Dvořák, Ginastera: Violin Concertos
Sarasate: Carmen Fantasy
Hilary Hahn (violin)
Andrés Orozco-Estrada / Frankfurt Radio Symphony (DG)
(scroll down for English review)
It’s good to see a new recording of Dvořák’s Violin Concerto by a leading violinist, if our concert promoters or audience are more receptive to this work, we would have fewer performances of the Mendelssohn concerto, at least. Hahn enhances the tempo fluctuations in it, sometimes realizing some implied ritardardos, sometimes creating tempo changes when none could be found on the score, with the well-intentioned intent to deepen emotions.
But to me, the slowed down sections didn’t always result in a heightened atmosphere. In the third movement Hahn took a slower-than-usual one-in-a-bar pulse, in order to stress the syncopation of Dvořák’s furiant rhythm. I think Hahn overdid it and perhaps missed the point: Dvořák wouldn’t want us to follow the syncopated rhythm which was only his tool to create his music.
I was quite surprised to see Hahn tackled the Ginastera concerto, which I haven’t heard before. Luckily with a score at hand I felt safe to try this concerto, written for Ruggiero Ricci and premiered with Bernstein conducting the New York Philharmonic, in 1963. While going through the quirky structure I was reminded of Bernstein’s own Symphony No.2 “The Age of Anxiety” which was a crossbred of piano concerto and symphony. The resemblance, to me, was Ginastera’s attempt to create a modern work without resorting to avant garde language nor regressing to the romantic idiom. I really wasn’t impressed, the whole thing sounded too dull, too academic, too arid.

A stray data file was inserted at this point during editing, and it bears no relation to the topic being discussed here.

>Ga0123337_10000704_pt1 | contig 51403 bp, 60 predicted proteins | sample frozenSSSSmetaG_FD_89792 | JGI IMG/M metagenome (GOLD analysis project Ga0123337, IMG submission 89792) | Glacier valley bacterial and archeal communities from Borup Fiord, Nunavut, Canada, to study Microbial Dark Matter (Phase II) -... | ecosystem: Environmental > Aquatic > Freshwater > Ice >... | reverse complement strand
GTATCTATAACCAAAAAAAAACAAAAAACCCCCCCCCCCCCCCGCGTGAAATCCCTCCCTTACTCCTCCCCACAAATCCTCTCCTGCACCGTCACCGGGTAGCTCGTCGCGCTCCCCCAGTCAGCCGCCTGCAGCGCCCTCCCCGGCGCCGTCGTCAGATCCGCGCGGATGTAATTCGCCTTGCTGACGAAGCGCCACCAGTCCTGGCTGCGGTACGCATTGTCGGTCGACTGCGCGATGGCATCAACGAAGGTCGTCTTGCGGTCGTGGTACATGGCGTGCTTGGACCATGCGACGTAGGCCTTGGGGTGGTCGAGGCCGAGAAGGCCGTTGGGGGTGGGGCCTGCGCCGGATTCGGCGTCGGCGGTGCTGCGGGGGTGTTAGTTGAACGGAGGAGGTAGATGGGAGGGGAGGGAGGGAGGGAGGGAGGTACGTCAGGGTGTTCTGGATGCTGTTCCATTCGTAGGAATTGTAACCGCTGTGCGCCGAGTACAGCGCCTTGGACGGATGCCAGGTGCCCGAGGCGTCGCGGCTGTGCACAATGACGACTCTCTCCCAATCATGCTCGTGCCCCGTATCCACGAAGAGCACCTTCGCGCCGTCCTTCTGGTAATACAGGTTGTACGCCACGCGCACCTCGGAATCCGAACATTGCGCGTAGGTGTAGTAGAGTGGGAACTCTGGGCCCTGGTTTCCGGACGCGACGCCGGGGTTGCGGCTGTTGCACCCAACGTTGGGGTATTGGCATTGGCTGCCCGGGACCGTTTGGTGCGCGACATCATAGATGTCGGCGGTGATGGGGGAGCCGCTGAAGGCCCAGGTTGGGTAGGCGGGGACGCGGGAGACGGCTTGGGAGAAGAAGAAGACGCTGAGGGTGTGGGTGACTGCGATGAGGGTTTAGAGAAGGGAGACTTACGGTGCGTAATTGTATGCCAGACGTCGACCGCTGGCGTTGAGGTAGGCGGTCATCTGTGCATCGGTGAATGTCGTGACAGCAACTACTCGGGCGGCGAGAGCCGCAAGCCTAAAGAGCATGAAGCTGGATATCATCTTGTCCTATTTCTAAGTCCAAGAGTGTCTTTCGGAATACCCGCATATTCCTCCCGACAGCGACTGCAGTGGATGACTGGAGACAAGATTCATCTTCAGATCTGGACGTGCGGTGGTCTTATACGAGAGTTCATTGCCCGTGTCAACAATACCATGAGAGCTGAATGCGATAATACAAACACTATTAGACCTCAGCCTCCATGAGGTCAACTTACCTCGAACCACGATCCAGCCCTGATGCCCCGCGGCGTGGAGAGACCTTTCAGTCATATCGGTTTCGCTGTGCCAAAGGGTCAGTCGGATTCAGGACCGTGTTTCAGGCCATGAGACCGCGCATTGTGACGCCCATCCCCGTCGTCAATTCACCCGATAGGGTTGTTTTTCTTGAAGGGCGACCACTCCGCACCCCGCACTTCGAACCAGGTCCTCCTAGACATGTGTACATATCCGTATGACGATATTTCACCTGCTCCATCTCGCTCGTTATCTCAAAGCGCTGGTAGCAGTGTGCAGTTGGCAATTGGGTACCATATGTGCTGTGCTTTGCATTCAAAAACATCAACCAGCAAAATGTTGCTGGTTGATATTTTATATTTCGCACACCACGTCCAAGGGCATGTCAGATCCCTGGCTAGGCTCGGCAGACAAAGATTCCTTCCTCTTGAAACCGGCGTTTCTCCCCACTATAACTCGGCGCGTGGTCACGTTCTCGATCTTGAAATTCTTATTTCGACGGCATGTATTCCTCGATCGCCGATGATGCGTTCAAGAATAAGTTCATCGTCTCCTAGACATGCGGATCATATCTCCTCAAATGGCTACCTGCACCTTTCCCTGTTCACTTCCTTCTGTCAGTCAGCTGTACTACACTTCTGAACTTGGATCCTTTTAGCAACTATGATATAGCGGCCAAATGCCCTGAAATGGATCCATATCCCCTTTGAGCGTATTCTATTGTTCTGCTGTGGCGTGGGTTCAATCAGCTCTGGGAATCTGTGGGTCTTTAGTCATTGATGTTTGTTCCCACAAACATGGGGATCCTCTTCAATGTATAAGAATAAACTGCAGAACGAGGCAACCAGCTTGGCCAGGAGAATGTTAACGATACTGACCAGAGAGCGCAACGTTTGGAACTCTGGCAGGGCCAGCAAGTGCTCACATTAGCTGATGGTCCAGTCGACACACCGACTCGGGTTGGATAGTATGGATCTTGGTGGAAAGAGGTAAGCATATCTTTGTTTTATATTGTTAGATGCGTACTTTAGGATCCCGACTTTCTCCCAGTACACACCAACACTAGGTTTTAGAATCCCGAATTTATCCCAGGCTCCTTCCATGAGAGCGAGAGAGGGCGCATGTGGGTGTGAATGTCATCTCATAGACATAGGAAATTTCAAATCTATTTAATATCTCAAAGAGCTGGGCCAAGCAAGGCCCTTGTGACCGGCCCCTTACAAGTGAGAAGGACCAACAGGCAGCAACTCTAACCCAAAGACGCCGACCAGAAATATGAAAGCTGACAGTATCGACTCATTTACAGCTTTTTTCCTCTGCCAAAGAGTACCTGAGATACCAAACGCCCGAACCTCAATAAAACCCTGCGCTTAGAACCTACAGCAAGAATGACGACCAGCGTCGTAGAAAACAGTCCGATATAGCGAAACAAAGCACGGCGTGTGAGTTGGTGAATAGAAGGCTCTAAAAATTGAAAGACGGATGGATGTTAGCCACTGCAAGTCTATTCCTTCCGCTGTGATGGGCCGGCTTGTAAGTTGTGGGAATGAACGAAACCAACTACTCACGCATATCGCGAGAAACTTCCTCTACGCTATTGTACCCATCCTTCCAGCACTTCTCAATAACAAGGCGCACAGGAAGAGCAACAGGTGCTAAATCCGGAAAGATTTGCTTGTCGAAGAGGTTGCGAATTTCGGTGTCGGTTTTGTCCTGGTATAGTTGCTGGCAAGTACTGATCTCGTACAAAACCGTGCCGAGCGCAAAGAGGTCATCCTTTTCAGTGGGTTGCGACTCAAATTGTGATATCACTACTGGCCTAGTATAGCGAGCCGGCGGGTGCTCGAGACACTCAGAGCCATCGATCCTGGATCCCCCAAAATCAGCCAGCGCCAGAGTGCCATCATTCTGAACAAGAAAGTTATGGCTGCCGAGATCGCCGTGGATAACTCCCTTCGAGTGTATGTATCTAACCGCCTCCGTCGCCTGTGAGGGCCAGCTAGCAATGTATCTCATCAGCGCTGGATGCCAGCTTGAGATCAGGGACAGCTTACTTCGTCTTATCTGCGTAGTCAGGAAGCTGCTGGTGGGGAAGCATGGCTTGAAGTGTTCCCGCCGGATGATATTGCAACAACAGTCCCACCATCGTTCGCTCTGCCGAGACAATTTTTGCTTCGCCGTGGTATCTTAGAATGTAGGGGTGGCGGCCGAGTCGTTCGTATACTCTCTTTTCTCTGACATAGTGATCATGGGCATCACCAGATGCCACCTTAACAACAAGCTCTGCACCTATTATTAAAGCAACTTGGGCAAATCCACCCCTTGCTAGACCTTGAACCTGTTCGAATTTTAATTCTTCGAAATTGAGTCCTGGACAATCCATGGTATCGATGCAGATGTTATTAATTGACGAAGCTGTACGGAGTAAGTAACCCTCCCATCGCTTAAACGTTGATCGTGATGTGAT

Hahn might have betrayed Ginastera’s ideals by ending this CD with Sarasate’s Carmen Fantasy. Perhaps similar to the Dvořák concerto Hahn tried hard not to play like a typical virtuoso and lump the notes to us. She did what she could to deliver a fresh picture but I think some sections really sounded too laboured.